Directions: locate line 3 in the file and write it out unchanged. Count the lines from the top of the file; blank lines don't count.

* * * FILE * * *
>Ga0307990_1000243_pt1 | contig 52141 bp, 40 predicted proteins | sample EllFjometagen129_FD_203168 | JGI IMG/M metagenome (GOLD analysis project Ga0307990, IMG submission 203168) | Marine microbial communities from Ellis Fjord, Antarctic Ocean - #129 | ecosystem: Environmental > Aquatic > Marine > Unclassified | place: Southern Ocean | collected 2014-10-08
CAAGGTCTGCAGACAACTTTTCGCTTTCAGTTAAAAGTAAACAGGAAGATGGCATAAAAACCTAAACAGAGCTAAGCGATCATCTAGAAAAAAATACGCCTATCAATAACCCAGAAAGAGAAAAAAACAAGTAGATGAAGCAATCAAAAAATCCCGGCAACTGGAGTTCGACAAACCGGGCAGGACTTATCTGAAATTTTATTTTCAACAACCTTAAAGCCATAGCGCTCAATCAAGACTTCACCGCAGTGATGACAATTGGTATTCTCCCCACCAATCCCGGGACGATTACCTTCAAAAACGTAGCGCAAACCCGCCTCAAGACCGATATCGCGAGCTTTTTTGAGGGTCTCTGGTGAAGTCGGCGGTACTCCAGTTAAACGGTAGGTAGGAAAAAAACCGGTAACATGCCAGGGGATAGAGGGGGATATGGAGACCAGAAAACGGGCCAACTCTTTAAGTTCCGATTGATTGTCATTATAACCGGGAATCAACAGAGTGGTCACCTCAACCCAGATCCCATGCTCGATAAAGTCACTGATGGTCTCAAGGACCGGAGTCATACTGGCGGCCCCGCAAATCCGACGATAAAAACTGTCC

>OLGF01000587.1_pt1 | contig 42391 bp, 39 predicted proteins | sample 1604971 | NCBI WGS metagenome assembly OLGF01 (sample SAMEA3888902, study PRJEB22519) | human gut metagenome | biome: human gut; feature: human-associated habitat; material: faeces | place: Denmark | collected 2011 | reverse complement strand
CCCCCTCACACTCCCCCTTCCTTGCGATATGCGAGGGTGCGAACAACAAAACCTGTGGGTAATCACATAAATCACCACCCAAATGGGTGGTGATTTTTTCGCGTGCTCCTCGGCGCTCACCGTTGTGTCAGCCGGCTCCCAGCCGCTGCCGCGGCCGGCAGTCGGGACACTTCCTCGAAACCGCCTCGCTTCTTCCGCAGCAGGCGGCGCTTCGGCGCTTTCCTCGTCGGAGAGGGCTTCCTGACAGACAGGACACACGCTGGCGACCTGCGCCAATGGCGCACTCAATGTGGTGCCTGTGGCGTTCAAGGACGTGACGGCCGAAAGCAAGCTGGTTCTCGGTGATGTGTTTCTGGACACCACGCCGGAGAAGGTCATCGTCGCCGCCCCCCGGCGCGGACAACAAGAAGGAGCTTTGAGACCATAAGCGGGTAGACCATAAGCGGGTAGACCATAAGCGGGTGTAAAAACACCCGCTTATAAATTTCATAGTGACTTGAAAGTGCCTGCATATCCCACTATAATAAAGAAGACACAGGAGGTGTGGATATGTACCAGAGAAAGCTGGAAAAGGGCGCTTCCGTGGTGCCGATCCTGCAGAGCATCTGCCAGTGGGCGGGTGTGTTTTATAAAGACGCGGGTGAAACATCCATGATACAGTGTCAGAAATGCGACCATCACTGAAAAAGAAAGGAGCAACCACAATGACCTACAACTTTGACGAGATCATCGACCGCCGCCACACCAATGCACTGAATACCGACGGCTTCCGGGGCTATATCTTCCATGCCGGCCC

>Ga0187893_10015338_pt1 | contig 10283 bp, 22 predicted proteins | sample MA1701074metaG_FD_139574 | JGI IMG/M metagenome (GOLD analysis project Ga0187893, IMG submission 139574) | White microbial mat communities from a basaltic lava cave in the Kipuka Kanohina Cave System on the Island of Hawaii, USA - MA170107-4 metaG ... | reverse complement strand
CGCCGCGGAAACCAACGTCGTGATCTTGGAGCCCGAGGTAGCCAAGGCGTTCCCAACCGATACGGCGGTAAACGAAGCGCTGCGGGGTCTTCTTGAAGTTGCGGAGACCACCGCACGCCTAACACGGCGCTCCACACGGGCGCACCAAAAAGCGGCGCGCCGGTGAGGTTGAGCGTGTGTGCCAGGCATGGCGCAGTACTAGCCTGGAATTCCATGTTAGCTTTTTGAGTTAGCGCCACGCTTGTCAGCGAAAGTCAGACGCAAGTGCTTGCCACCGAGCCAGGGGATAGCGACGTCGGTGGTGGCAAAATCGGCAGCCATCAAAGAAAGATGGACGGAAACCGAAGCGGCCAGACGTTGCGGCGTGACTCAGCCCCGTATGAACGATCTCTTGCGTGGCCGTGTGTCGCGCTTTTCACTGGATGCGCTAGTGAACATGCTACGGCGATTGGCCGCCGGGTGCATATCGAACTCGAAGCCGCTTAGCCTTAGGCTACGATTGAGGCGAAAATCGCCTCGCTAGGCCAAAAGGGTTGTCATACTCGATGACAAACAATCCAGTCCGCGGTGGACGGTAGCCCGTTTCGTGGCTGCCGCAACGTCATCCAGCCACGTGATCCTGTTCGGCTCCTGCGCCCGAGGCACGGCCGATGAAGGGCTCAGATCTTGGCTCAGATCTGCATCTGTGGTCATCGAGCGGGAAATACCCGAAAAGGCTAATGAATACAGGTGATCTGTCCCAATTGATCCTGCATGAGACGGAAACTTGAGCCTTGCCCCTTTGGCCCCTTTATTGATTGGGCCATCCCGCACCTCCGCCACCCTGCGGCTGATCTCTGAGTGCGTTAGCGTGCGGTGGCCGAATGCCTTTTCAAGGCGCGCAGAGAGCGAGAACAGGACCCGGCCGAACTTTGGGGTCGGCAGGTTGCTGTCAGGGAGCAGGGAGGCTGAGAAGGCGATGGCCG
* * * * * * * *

>OLGF01000587.1_pt1 | contig 42391 bp, 39 predicted proteins | sample 1604971 | NCBI WGS metagenome assembly OLGF01 (sample SAMEA3888902, study PRJEB22519) | human gut metagenome | biome: human gut; feature: human-associated habitat; material: faeces | place: Denmark | collected 2011 | reverse complement strand